Major banks across the country lifted their prime lending rate from 20 percent to a record 21 percent yesterday, and there was no sign that interest rates have peaked.
The sky-high rates are squeezing consumers and businesses alike, and most economic forecasters believe the credit crunch will plunge the nation into recession early in 1981.
"This is a credit crunch, a crisis in the market," declared H. Erich Heinemann, an economist with Morgan Stanley & Co., New York investment bankers. "We are going to have some corporate failures coming out of this."
Chrysler Corp. could be one casualty of high rates, which have depressed new car sales in recent weeks. But many smaller businesses are in the red because of high borrowing costs and less than robust buying by consumers who themselves are being squeezed by inflation.
Many smaller commodity speculators are being hard hit, too, as they find themselves unable to get loans to cover large declines in the value of the contracts they hold for grain, gold and other commodities. At least one speculative commodity fund for small investors, ContiCommodity's McLean Fund 1, was dissolved last week, with both the investors and ContiCommodity suffering losses.
Interest rates have soared because the demand for credit has run head on into the determination of the Federal Reserve to slow the recent rapid growth of the money supply in order to fight inflation. The short-run result likely will be a declining economy in the first half of next year.
"This is the pattern you expect a few months ahead of a recession," economist Beryl Sprinkel of Chicago's Harris Bank said. "Mr. Reagan is inheriting a literal mess."
Heinemann, Sprinkel and a number of other analysts discounted in part reports yesterday from two government agencies indicating continued strength in the economy. The Federal Reserve said that industrial production rose 1.4 percent in November, while the Commerce Department reported that new housing starts in November were running at a seasonally adjusted annual rate of 1,555,000 units, almost as many as in October, which was the highest figure for any month this year.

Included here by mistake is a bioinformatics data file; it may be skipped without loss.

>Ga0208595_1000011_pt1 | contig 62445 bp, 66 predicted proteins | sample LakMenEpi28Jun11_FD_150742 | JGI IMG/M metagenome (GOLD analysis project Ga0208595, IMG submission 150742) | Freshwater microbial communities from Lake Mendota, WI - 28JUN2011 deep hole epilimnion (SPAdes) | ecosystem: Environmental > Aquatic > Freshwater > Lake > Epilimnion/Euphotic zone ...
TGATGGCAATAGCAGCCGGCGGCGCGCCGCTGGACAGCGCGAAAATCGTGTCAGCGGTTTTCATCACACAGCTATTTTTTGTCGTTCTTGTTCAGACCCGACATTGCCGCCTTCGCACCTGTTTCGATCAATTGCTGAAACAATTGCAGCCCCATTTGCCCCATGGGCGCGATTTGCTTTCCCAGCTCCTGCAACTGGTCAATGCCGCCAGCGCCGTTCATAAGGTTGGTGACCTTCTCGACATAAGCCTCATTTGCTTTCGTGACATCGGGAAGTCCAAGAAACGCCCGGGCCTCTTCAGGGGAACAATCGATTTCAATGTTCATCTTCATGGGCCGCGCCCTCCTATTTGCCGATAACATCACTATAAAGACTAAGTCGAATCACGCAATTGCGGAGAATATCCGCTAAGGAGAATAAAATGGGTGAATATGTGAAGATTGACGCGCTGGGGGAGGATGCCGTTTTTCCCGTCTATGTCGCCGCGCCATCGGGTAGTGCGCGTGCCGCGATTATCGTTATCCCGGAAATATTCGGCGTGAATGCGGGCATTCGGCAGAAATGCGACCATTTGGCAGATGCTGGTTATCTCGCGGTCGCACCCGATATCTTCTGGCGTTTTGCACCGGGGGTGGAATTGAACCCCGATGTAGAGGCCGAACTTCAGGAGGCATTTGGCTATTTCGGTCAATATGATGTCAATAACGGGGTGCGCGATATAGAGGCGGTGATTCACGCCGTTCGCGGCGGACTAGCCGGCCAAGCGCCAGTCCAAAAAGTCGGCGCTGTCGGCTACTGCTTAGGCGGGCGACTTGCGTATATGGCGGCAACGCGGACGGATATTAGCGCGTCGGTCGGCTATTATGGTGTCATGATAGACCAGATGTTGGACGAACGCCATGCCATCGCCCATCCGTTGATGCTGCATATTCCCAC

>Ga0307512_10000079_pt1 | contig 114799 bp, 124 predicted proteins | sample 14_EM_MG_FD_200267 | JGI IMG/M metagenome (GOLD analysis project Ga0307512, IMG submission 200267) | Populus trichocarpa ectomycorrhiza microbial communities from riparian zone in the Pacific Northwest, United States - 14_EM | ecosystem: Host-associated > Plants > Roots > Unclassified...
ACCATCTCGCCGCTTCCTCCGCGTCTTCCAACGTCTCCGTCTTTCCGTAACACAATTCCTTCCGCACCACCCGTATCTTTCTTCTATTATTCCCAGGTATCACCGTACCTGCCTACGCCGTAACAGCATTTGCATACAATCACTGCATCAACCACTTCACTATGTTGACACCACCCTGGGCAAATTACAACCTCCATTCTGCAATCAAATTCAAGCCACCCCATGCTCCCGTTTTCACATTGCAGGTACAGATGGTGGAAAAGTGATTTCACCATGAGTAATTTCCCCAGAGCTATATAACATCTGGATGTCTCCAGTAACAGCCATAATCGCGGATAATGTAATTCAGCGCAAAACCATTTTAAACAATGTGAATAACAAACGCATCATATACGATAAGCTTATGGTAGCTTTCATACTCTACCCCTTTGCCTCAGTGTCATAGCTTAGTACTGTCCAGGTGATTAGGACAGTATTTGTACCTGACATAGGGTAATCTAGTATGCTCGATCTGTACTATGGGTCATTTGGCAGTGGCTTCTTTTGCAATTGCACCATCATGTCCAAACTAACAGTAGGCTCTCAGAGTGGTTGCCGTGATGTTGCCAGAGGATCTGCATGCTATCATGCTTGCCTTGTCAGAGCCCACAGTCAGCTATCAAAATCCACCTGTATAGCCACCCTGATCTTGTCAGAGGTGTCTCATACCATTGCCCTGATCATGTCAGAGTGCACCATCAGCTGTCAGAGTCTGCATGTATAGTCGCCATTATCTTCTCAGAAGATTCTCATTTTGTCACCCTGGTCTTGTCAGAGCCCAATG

Most analysts believe output from the nation's factories had not been adjusted last month for a weaker sales outlook. One sign that such a change has begun to take place was a sharp jump in initial claims for unemployment benefits in the last week of November. Similarly, the strength of housing is expected to evaporate as mortgage commitments made earlier are used up. [Details on Page D1.]
Despite the record rates, businesses are still seeking new loans from banks in order to finance expenses such as the cost of keeping goods on retail store shelves or unsold new cars on dealers' lots. Interest rates on such loans regularly are two percentage points or more above the prime, which is the rate banks charge their most credit-worthy corporate customers. Since banks now make most of their short-term business loans with a "floating" interest rate tied to the prime rate, increases in the latter quickly affect most borrowers, not just those currently seeking funds.
More increases in the prime rate could be in store. As of yesterday, when Morgan Guaranty Trust Co. of New York led the move to a 21 percent prime, surpassing last spring's 20 percent peak, major banks were paying effective rates of more than 21 percent for funds they were acquiring from investors on large certificates of deposit. Normally banks try to keep roughly a one-percentage-point margin between the prime lending rate and their highest cost of acquiring funds to lend.
However, short-term rates have gotten so high, market analysts generally expect a peak to come within a few weeks, certainly within a month or two. For one thing, the money supply has been growing less rapidly in the last four weeks, suggesting the Fed will not have to tighten further to achieve its objectives.